Perhaps inspired by the events in Japan four years ago with the major tsunami, a recent study has been completed about the effects of such an event on the coasts of CA, Oregon and Washington state.

The National Academy of Sciences has just released a study of tsunami risks along the Pacific Coast.  They looked at some 700 miles of coastline, and the 73 cities and towns that are pretty much right on the water.

According to the Academy, they looked at what the effects could be if an earthquake struck what is called The Cascadia Subduction Zone.

The Cascadia Subduction Zone is the official name for a 600 mile long fault on the ocean floor that runs from California up North towards Vancouver, British Columbia. Somewhat similar to the San Andreas Fault in California, it's about 50 miles off the Oregon coast.  For the last decade, many researchers believe it's due for some significant seismic activity, it last produced a major quake in 1700.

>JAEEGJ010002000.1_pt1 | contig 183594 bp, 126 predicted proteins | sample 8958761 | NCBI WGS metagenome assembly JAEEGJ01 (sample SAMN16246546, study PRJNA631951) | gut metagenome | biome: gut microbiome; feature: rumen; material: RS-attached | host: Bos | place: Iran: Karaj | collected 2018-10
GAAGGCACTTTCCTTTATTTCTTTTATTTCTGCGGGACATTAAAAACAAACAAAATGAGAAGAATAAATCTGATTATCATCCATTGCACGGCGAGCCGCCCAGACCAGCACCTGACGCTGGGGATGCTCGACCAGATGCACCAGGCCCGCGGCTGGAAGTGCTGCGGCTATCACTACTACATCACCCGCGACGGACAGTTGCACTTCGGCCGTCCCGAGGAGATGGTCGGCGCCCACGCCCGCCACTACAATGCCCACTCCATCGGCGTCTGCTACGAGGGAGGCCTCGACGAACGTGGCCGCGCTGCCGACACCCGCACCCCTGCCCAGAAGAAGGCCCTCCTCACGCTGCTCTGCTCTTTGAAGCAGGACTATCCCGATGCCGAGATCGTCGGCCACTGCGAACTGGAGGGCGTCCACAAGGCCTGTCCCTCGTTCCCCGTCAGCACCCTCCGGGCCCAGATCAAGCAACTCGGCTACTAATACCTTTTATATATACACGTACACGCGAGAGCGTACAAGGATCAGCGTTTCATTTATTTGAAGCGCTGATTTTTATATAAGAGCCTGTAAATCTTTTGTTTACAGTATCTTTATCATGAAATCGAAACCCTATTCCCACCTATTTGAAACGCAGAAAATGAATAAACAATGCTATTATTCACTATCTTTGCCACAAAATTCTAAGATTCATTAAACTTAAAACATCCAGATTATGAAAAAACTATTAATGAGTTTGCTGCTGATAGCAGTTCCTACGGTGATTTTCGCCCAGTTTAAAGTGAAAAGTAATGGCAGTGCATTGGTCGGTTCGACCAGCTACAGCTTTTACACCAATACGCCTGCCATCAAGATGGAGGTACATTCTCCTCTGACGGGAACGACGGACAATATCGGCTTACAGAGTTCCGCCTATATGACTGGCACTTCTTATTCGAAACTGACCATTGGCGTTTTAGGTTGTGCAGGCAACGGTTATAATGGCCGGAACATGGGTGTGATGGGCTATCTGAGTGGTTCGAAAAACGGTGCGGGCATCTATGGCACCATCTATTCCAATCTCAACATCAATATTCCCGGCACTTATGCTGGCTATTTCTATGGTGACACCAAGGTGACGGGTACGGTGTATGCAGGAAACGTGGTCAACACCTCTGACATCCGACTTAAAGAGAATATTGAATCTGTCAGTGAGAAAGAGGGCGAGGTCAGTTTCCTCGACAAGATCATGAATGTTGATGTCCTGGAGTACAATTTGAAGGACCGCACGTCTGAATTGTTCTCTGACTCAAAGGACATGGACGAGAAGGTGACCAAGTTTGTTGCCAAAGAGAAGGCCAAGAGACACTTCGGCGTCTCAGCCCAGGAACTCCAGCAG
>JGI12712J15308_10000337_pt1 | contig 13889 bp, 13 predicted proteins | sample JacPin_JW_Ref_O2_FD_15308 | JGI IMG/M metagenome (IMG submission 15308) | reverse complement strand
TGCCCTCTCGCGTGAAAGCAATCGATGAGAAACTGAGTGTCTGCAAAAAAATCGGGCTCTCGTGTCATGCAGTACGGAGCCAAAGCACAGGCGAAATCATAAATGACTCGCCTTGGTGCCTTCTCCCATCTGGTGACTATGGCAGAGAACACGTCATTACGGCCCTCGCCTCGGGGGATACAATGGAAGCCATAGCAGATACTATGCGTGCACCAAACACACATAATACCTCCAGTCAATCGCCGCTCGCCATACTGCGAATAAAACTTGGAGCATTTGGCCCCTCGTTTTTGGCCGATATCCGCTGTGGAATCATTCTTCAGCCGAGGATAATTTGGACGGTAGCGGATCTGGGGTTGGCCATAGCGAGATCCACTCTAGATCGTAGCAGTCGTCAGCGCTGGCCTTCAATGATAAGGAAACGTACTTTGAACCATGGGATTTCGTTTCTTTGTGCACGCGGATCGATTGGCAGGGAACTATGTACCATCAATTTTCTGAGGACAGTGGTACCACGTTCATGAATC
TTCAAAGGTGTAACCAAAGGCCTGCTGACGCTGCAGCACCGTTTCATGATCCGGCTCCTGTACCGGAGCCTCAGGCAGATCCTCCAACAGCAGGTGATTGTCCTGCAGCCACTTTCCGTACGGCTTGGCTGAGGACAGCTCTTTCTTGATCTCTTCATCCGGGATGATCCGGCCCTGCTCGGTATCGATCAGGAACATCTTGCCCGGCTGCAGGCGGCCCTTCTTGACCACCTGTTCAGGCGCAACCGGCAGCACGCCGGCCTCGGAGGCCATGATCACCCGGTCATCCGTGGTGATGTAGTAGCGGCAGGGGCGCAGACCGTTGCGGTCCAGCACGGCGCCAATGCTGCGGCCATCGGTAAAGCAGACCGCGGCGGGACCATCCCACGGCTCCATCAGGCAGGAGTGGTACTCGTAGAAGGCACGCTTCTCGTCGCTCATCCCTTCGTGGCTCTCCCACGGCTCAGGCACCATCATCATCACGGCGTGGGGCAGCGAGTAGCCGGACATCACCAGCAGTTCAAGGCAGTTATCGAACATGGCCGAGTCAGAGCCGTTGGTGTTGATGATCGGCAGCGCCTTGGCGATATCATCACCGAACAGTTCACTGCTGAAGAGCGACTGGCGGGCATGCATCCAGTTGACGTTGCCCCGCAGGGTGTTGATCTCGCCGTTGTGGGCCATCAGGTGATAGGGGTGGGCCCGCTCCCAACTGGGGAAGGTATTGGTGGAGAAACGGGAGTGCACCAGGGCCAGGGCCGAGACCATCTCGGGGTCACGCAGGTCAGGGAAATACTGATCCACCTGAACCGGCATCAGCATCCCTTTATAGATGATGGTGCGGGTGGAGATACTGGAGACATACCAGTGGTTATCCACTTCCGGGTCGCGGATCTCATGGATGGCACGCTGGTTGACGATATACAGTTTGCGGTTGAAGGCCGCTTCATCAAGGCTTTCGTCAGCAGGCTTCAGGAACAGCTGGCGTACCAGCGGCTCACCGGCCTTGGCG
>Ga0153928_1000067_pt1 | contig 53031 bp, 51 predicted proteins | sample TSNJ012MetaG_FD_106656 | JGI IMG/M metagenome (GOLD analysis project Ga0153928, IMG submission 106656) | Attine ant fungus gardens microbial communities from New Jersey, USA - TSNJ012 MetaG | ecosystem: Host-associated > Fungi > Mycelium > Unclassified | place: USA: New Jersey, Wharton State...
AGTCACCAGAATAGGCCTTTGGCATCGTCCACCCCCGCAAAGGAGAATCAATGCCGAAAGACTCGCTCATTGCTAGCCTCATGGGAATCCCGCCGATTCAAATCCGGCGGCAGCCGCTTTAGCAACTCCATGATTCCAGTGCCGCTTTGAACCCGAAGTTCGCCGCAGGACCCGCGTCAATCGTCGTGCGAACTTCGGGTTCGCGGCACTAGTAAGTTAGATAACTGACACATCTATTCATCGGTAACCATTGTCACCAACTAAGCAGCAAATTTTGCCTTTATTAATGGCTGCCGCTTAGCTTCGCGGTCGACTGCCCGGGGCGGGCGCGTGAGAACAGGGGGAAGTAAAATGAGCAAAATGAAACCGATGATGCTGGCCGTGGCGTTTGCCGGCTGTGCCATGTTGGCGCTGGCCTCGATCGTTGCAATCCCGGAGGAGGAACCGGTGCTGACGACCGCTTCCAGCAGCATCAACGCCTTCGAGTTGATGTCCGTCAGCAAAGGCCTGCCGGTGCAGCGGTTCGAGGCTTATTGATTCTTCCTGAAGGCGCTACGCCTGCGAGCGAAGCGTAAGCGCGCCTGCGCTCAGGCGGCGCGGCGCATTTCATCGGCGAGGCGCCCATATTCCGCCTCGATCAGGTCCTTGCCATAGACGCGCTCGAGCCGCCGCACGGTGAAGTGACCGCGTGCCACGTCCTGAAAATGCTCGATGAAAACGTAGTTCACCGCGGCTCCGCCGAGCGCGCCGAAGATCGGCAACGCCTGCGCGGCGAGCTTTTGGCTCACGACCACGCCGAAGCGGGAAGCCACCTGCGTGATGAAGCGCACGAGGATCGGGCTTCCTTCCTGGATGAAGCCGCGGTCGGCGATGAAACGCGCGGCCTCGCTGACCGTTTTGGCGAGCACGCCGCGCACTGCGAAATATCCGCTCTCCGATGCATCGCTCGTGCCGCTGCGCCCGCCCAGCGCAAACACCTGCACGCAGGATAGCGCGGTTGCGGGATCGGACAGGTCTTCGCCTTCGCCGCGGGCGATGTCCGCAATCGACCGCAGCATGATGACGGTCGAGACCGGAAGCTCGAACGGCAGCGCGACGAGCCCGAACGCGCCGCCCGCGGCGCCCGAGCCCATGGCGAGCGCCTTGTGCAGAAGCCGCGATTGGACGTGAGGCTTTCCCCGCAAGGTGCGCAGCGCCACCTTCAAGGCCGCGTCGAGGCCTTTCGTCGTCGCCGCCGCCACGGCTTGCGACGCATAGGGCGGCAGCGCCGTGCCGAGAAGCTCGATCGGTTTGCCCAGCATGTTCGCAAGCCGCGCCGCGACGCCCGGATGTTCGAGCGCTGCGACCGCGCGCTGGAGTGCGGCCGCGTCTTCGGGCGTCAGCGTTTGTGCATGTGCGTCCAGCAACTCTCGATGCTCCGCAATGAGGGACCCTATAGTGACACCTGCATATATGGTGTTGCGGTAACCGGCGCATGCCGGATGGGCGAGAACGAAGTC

If such a quake were to occur, significant tidal wave and tsunami activity would be expected to hit the Pacific Coast.

The study examined escape routes and evacuation plans and possibilities for the 700 mile stretch. Most evacuation plans are based upon people moving by foot, because it will be assumed most roads would be damaged or destroyed by such an earthquake. Especially coastal highways and roads further inland.

Researchers estimated more than 21,000 people would fail to make it safely if they walk slowly, based upon a speed of 2.5 miles per hour. But increase that to 3.5 miles per hour, and the potential death toll would drop to 16,000.

So what the study concluded - literally - is, to survive a Pacific Coast tsunami, walk faster. Pretty sure if that happened and I were in the area, I would run.

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